A daughter's perspective:
Our mother, Andrea was unaware of what was taking place within her until she applied for an adjustment to her life insurance policy, and was denied. During a routine health exam our mother was diagnosed with End-Stage Renal Disease (ESRD), the last stage of chronic kidney disease/or Chronic Kidney Failure (CKF) in 2004. Her kidneys no longer could support her day-to-day life and it changed her life and the lives of everyone around her. Not only did her health diminish, but also, her doctors could not explain why this happened so unexpectedly. I was 11 years old when my mother received her diagnosis. Entering early adolescence, it was difficult to see her health decline so suddenly.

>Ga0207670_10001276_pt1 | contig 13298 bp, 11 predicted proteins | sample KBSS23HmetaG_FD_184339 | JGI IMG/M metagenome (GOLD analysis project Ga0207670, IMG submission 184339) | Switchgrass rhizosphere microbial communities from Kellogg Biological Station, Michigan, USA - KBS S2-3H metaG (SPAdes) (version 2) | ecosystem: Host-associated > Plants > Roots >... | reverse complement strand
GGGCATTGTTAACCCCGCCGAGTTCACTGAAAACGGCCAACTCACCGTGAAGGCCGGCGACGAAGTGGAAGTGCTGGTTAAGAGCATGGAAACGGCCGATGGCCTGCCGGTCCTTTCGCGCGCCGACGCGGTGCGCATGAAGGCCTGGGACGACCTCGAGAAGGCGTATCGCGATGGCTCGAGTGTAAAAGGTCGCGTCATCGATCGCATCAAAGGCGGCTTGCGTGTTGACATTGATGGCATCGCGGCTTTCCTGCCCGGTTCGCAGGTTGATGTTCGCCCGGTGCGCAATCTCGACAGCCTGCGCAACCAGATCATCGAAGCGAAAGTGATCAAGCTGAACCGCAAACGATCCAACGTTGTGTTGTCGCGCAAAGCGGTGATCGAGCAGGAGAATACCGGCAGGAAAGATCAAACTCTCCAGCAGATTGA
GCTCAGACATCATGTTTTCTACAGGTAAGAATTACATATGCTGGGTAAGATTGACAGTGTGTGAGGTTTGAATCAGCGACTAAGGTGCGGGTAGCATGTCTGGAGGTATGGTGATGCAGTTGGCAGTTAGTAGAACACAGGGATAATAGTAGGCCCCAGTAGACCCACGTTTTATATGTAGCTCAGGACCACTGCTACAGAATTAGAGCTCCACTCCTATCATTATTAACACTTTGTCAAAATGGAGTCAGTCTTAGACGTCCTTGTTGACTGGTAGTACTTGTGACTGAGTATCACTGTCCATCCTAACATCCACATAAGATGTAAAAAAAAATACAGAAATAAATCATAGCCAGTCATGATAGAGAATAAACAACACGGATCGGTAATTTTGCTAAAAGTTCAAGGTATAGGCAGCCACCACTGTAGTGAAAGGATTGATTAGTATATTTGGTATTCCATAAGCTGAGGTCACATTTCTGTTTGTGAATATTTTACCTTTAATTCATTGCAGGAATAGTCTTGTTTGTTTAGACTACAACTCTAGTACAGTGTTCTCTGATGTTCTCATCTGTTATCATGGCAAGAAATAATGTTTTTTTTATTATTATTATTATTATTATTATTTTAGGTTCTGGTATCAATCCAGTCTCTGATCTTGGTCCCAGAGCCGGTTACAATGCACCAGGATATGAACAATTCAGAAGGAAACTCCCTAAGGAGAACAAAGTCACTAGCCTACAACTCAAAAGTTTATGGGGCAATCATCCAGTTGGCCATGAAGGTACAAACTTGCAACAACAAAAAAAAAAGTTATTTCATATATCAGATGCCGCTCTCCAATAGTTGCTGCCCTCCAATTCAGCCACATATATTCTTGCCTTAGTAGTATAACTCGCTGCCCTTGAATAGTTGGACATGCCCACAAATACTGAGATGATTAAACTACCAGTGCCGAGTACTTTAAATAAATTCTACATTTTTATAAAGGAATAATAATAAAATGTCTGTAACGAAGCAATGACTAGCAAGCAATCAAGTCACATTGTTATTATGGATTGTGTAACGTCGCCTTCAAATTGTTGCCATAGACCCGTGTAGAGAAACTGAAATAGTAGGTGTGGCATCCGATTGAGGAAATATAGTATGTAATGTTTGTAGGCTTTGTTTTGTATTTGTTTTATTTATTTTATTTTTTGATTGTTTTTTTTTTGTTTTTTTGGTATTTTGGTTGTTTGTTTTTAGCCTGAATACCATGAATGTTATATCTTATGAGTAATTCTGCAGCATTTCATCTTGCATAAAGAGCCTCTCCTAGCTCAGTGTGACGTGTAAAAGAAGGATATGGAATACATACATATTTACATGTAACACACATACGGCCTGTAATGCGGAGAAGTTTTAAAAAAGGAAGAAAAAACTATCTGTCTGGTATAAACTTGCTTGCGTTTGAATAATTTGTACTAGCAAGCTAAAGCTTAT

While she faced physical, mental, emotional, and spiritual changes, changes also took place within me. There were so many questions that could not be answered. At 11 years old, I had to come to terms with our mother's team of doctors who could not explain how this happened so unexpectedly and to accept the fact that if my mother did not start dialysis immediately, she could die. Acceptance was difficult because our mother was only 50 years old. While she felt completely healthy, something was taking place within her body over an extended period of time that she could not have foreseen or felt. Although it was hard to not understand how or why these events took place, what I did know was that everything would get better. I believed that every dark cloud has a silver lining. The true meaning of hope and perseverance was instilled into the heart, mind and soul of the eleven-year-old daughter of a dialysis patient. I learned how to be steadfast.